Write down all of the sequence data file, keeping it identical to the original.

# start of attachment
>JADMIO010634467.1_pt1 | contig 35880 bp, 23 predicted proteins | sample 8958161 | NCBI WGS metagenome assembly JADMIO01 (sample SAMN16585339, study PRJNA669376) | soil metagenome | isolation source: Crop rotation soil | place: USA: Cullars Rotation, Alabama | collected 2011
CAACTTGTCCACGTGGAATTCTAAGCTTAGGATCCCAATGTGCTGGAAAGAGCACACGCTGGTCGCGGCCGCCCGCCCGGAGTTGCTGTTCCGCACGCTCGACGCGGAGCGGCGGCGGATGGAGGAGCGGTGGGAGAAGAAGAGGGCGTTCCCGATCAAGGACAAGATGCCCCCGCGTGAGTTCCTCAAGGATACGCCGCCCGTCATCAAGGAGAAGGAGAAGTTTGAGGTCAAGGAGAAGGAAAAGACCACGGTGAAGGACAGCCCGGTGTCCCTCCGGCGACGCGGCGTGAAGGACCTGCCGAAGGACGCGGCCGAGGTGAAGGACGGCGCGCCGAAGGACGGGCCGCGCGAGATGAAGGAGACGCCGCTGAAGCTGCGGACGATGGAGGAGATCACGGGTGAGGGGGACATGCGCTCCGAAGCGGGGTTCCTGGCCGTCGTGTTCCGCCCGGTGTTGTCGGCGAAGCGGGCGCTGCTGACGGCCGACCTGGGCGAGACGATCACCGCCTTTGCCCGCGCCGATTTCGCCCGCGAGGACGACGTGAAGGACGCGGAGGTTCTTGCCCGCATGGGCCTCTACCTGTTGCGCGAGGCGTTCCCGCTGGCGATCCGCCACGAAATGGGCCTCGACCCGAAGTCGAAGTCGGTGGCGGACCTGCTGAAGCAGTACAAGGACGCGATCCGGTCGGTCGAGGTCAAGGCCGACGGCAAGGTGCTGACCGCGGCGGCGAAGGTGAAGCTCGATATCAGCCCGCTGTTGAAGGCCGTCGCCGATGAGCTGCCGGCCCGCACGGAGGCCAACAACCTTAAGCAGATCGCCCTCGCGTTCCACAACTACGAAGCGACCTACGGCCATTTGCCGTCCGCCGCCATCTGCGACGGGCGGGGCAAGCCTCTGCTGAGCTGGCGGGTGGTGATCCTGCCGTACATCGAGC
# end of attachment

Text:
>JADMIO010634467.1_pt1 | contig 35880 bp, 23 predicted proteins | sample 8958161 | NCBI WGS metagenome assembly JADMIO01 (sample SAMN16585339, study PRJNA669376) | soil metagenome | isolation source: Crop rotation soil | place: USA: Cullars Rotation, Alabama | collected 2011
CAACTTGTCCACGTGGAATTCTAAGCTTAGGATCCCAATGTGCTGGAAAGAGCACACGCTGGTCGCGGCCGCCCGCCCGGAGTTGCTGTTCCGCACGCTCGACGCGGAGCGGCGGCGGATGGAGGAGCGGTGGGAGAAGAAGAGGGCGTTCCCGATCAAGGACAAGATGCCCCCGCGTGAGTTCCTCAAGGATACGCCGCCCGTCATCAAGGAGAAGGAGAAGTTTGAGGTCAAGGAGAAGGAAAAGACCACGGTGAAGGACAGCCCGGTGTCCCTCCGGCGACGCGGCGTGAAGGACCTGCCGAAGGACGCGGCCGAGGTGAAGGACGGCGCGCCGAAGGACGGGCCGCGCGAGATGAAGGAGACGCCGCTGAAGCTGCGGACGATGGAGGAGATCACGGGTGAGGGGGACATGCGCTCCGAAGCGGGGTTCCTGGCCGTCGTGTTCCGCCCGGTGTTGTCGGCGAAGCGGGCGCTGCTGACGGCCGACCTGGGCGAGACGATCACCGCCTTTGCCCGCGCCGATTTCGCCCGCGAGGACGACGTGAAGGACGCGGAGGTTCTTGCCCGCATGGGCCTCTACCTGTTGCGCGAGGCGTTCCCGCTGGCGATCCGCCACGAAATGGGCCTCGACCCGAAGTCGAAGTCGGTGGCGGACCTGCTGAAGCAGTACAAGGACGCGATCCGGTCGGTCGAGGTCAAGGCCGACGGCAAGGTGCTGACCGCGGCGGCGAAGGTGAAGCTCGATATCAGCCCGCTGTTGAAGGCCGTCGCCGATGAGCTGCCGGCCCGCACGGAGGCCAACAACCTTAAGCAGATCGCCCTCGCGTTCCACAACTACGAAGCGACCTACGGCCATTTGCCGTCCGCCGCCATCTGCGACGGGCGGGGCAAGCCTCTGCTGAGCTGGCGGGTGGTGATCCTGCCGTACATCGAGC